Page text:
Note: This set up is only necessary if you need to access your NFS server across a firewall or access control list (ACL). This step will likely not be necessary for most of you. The only firewall the majority of you will have will be the one on your router and you should never be exposing your NFS server directly to the internet.

This set up is for those of you who, like me, have a separate DMZ network that occasionally needs to access the Unraid server across a firewall (actually an access control list (ACL) in my case).

If you're interested in my network/DMZ ACL set up, you can read more about it here!

Introduction to DMZs, Firewalls, and ACLs

In networks exposed to potential hostiles (think networks with web servers), we typically isolate that network from the rest of the network by way of access control lists (ACLs) or firewalls. This network is known as a DMZ and the typical way of securing it is to set up firewall/ACL rules that explicitly permit only absolutely necessary traffic and block everything else by default.

Let's say we want our DMZ servers to be able to backup certain files to our Unraid server over NFS. In order to do so, we need to explicitly permit this NFS traffic through the ACL to our Unraid server. There's one slight problem though: by default NFS listening ports are randomly assigned. This makes it difficult to explicitly permit traffic through the ACL since we don't know what ports to allow through.

The solution? Set up static NFS server ports on Unraid. This will allow us to have static, predictable ports to permit through our firewall/ACL.

Today's guide will be focused on the essentials to get you up and running with NFS on Unraid so, if you want more details, or just want to know how to figure this kind of stuff out on your own, check out the notes I took when I set this up on my own server.

Set Up Static NFS Server Ports

In order to set up static NFS server ports, you'll first need to make sure you have the User Scripts plugin installed.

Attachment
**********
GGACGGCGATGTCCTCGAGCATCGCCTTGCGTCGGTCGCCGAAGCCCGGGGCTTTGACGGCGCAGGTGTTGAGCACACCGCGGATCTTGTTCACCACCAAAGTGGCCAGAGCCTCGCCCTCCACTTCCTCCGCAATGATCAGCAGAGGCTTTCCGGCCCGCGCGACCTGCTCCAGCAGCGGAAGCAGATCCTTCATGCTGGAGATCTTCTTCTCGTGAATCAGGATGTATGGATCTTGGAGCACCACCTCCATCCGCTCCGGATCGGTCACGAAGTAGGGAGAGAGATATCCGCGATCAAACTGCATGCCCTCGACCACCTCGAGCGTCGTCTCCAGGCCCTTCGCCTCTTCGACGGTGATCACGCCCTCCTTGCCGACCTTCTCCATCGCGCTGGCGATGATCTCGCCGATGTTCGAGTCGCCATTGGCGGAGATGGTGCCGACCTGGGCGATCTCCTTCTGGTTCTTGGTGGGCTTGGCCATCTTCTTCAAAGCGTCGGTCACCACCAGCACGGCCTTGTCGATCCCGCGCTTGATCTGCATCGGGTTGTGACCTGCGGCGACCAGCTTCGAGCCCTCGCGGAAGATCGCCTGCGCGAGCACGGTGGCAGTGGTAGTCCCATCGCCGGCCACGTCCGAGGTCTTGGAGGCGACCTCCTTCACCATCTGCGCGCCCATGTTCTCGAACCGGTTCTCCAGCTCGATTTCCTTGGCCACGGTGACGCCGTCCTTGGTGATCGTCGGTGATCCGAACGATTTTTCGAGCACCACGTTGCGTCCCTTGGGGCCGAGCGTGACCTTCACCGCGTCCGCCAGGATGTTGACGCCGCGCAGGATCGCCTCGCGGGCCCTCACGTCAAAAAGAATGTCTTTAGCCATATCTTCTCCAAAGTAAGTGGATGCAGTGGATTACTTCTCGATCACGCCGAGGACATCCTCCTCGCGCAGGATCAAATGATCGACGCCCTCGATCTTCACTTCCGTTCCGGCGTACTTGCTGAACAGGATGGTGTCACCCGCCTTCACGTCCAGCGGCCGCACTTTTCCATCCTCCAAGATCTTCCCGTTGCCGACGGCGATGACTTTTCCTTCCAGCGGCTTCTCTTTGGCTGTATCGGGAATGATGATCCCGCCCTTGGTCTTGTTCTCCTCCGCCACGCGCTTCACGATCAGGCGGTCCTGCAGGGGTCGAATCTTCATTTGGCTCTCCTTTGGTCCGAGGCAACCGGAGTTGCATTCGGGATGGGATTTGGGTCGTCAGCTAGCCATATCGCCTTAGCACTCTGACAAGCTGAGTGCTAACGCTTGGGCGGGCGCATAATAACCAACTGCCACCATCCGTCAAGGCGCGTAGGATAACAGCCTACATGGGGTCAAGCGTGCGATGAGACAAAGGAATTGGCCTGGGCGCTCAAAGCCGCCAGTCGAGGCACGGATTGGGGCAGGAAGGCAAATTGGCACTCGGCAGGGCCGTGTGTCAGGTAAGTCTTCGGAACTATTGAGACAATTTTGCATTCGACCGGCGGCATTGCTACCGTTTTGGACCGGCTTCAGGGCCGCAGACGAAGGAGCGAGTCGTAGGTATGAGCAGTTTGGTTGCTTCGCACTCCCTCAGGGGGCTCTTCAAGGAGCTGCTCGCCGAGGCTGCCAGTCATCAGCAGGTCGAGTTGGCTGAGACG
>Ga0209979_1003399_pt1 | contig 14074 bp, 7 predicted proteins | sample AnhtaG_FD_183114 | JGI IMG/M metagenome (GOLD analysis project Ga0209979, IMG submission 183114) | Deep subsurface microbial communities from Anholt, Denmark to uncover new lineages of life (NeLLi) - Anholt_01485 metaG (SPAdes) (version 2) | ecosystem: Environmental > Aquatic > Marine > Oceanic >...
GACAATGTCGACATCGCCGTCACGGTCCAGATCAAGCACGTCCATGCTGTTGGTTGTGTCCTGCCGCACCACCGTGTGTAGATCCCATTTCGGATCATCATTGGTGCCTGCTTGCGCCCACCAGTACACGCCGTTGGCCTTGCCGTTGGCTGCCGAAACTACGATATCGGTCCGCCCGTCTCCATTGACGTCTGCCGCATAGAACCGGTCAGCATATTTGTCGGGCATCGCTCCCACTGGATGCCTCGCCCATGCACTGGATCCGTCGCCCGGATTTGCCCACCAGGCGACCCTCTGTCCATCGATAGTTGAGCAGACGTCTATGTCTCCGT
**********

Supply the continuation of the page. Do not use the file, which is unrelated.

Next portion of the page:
Once you have the User Scripts plugin installed, we'll create a new script to define those static ports. Thankfully, Arch on the Unraid forums has already written it for us:

#!/bin/bash DEFAULT_RPC="/etc/default/rpc" STATD_PORT=32766 LOCKD_PORT=32768 RC_NFSD="/etc/rc.d/rc.nfsd" MOUNTD_PORT=32767 nfs_config() (     set -euo pipefail sed -i ' s/^#RPC_STATD_PORT=.*/RPC_STATD_PORT='$STATD_PORT'/; s/^#LOCKD_TCP_PORT=.*/LOCKD_TCP_PORT='$LOCKD_PORT'/; s/^#LOCKD_UDP_PORT=.*/LOCKD_UDP_PORT='$LOCKD_PORT'/; ' ${DEFAULT_RPC} sed -i ' s/^\s\{4\}\/usr\/sbin\/rpc\.mountd$/ \/usr\/sbin\/rpc\.mountd -p '$MOUNTD_PORT'/; ' ${RC_NFSD} /etc/rc.d/rc.rpc restart sleep 1 /etc/rc.d/rc.nfsd restart ) nfs_config if [[ $? -ne 0 ]]; then /usr/local/emhttp/webGui/scripts/notify -i warning -s "NFS config failed" fi

Set the script to run at startup of the array:


With the above script, the relevant ports for our Unraid NFS are ports 111, 2049, and 32766-32768. These are the ports that we will need to permit through our access control list.

Permit NFS Ports Through Firewall/ACL

The exact configuration for this will depend on your specific firewall application, but in general the goal here is to permit traffic with a destination of <unraid server IP Address> on ports 111, 2049, and 32766-32768.

Since I'm using ACLs on an L3 managed switch, I use advanced ACL rules. For you visual learners, here's what they look like on my config:


Note that I only have TCP ports permitted. Unraid supports both UDP and TCP, so you can choose to permit both TCP and UDP traffic through your firewall/ACL. I use TCP exclusively for the reasons outlined here.


That's all there is to it! You've now successfully deployed an NFS server on Unraid.

In the next article, I will show you some best practices for mounting an NFS share on Ubuntu (including how to avoid the dreaded NFS "stale file handle" error and how to have your NFS client fix itself should it occur). Stay tuned!

Are you running an NFS server on Unraid?

If so, what are your specific use cases for doing so?